Published Jul 23, 2020
Faculty Spotlight: Ronald Diltz II
Digital Cinematography course director Ronald Diltz II uses real-world experience at his production company to teach his Project and Portfolio I students about the indie film industry.
Ronald Diltz II is a Full Sail graduate turned Full Sail teacher. As the course director for Project and Portfolio I: Film and Video, he helps students put together what they've learned in the beginning of the Digital Cinematography program so they can write, outline, storyboard, and shoot their own video project. Ronald brings years of professional experience with his own production company to the classroom, providing students with helpful insights about the indie film industry and showing them how they can start building their own content from the ground up before they even graduate.
Ronald's fascination with film sparked in high school after he saw a Denzel Washington movie. He pursued an engineering degree at the University of Florida, but he decided to change course after he wrote, directed, and starred in his first stage play. Ronald switched majors from engineering to theater, wrote and produced more plays, then went full steam ahead and established Goldenchild Productions, LLC (now Ronald Diltz II Productions). He started looking for film programs after graduation, and Full Sail welcomed him with open arms.
After completing that second bachelor's degree at Full Sail, Ronald spent a few years teaching for Orange County Public Schools, then became a Film Advisor in Full Sail's Career Development Department in 2013. He transitioned to the Digital Cinematography bachelor's program as a faculty member in 2015. His experience as a student in the Film program (as well as his time in Full Sail's Entertainment Business and Creative Writing master's programs) gave him a valuable look at the school from a student perspective. He remembers how his teachers positively affected his education, and he brings those experiences to his courses every day.
"When I came through as a student, the thing that I loved the most about my instructors was that I was able to see what work they had done… With me, I like to keep my students in the middle of what I'm doing," Ronald says.
Owning Ronald Diltz II Productions is an added bonus for his students; every play and film is a case study for them to learn from. "If I'm working on a new project, I like to share with them some of the positive things going on with that project, as well as some of the negative things that could happen," he adds.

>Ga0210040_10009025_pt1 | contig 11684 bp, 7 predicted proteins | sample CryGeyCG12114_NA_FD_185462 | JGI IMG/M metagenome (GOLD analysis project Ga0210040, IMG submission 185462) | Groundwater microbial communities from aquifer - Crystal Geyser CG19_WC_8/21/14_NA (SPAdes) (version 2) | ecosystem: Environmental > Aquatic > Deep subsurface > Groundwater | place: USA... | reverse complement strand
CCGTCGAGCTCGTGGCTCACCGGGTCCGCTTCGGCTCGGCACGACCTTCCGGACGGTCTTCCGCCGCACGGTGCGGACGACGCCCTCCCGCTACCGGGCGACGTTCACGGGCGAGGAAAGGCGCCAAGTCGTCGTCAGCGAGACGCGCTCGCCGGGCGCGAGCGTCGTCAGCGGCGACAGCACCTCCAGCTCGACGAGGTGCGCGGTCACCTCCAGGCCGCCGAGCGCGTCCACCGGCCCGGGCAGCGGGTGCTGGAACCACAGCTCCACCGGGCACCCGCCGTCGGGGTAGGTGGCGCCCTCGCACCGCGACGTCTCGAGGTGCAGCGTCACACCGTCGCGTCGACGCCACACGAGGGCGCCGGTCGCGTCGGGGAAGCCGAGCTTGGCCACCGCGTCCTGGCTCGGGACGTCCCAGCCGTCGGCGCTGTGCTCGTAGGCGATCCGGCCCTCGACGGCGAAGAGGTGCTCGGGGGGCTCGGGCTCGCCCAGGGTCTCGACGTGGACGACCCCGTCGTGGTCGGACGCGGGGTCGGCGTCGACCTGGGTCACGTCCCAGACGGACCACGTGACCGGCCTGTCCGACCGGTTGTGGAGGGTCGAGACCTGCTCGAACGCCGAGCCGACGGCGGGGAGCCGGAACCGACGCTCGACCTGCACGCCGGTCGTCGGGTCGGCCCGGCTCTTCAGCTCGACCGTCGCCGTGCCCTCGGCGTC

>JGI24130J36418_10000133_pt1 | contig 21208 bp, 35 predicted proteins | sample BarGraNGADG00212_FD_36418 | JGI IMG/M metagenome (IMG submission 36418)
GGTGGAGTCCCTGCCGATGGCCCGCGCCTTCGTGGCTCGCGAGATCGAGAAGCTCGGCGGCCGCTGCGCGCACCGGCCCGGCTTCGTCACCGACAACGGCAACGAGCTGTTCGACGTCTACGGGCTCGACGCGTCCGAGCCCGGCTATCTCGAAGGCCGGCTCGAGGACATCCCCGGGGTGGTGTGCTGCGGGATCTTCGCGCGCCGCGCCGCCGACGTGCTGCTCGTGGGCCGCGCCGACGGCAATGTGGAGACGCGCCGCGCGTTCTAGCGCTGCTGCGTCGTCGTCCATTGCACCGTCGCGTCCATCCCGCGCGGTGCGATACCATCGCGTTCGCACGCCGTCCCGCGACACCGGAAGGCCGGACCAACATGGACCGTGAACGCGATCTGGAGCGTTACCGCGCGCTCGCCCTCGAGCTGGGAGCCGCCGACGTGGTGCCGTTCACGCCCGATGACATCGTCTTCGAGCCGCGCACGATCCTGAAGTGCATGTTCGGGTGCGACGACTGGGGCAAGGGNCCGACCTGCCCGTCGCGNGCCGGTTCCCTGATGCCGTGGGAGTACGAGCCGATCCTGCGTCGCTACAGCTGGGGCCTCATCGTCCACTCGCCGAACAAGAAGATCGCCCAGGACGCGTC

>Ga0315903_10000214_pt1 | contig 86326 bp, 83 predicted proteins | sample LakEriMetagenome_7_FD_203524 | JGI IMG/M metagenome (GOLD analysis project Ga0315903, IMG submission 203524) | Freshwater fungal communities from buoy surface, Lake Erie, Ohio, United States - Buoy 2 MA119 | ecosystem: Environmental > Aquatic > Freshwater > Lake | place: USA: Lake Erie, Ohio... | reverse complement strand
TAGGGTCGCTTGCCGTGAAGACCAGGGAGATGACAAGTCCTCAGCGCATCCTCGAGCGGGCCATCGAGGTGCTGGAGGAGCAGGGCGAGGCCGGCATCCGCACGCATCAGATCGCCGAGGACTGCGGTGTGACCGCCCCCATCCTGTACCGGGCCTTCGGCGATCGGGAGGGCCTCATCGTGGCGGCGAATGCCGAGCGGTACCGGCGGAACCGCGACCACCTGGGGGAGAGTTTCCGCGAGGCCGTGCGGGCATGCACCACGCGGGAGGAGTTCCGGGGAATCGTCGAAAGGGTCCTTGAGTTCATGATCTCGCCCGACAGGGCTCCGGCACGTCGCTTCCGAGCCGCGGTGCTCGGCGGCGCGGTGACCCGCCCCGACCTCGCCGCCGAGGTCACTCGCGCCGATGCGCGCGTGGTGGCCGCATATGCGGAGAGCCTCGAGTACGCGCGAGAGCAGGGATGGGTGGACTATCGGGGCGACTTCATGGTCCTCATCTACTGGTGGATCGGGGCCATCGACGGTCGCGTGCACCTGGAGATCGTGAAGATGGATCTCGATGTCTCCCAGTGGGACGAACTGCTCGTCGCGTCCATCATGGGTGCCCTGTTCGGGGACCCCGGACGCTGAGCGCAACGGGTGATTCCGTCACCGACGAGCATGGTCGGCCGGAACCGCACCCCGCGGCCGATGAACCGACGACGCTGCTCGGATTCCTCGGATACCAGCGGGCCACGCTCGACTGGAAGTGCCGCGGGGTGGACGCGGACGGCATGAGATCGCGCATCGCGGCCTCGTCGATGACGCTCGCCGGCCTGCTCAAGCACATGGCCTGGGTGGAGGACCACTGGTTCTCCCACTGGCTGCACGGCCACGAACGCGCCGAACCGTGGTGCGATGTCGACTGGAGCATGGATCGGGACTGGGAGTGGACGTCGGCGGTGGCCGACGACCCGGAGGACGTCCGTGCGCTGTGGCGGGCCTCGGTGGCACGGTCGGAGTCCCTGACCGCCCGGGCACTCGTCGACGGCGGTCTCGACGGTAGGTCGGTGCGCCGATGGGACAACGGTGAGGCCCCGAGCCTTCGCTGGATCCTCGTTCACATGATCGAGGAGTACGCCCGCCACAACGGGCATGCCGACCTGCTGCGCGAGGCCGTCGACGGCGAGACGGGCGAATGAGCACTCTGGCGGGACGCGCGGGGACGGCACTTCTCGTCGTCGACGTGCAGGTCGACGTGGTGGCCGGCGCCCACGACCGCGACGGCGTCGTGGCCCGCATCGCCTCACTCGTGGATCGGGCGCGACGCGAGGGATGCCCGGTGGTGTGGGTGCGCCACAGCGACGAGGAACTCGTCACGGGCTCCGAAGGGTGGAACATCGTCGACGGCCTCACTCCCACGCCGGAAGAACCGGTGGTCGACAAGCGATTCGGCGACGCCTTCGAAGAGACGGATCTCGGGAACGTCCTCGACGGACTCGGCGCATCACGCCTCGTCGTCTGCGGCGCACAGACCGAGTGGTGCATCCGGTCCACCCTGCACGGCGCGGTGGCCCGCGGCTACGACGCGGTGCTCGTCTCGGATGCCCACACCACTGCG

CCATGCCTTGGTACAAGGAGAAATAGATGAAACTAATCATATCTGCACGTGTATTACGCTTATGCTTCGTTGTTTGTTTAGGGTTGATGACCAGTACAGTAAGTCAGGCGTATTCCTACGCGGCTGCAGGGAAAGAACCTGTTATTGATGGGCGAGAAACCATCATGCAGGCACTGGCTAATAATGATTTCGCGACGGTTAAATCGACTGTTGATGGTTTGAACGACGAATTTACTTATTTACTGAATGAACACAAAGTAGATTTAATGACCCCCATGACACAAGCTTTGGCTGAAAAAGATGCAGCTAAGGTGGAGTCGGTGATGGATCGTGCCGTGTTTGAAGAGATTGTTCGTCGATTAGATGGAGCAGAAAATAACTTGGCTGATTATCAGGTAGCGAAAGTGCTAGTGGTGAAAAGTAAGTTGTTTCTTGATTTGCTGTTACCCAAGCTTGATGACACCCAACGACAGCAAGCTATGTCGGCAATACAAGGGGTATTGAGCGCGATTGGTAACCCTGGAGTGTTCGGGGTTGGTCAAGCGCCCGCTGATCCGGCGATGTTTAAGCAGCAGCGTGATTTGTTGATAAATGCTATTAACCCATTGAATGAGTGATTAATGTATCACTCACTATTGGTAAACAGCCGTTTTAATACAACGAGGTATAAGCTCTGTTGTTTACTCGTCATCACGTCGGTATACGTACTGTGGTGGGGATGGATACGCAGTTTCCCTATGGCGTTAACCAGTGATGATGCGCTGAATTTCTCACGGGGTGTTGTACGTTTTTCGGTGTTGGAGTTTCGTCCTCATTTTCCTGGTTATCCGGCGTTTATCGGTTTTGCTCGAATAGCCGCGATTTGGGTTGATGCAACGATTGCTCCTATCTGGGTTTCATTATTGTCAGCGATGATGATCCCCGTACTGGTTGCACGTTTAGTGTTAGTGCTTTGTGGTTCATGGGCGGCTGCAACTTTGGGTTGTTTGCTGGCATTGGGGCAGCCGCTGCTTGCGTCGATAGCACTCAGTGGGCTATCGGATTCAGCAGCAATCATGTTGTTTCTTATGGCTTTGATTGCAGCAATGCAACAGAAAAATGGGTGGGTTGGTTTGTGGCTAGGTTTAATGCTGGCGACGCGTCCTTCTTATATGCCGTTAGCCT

Ronald's production company has a distinct mission: to make movies that "give my audience an opportunity to look at the world around us and [see] how we can make it better as a whole." Some of the films he's produced include Painted Black, a fictional story about a young black teen who is killed by law enforcement, and The Donor, a short film about a father who seeks to reconnect with his son after the son receives a cancer diagnosis.
With Ronald, students have a front-row seat as he creates new films and pushes himself in new directions. "I'm learning and also trying to teach that to my students," he says. "I'm still in the process of learning how to move my production company to the next level and I'm showing that to the students as well." He also recruits students to work on set and see his projects come together from start to finish.
Connecting with his students is paramount for Ronald, and he works on that outside of the classroom as the Chair of the Digital Cinematography Mentor Program. He interviews students who are interested in mentoring and are past their "sophomore" year, then matches them with newer students who want more guidance during their Full Sail journey. The Digital Cinematography mentors also give presentations on topics like networking, communication, scheduling, and organization. "It's so cool to see them on that other side as the presenter," Ronald says.
Ronald goes the extra mile for his Project and Portfolio I students, and he gives them a firsthand look at life in an independent, local film industry. He knows that all you need to get started are digital tools and a passion for filmmaking.
"I'm the instructor that shows our students, ‘Hey, as a student, this is how you can start getting the ball rolling as an independent filmmaker,'" Ronald says. "And eventually if you keep pushing forward, the industry will come knocking at your door. You may be able to get more funding for your films, and who knows? Academy Awards. That's the big dream."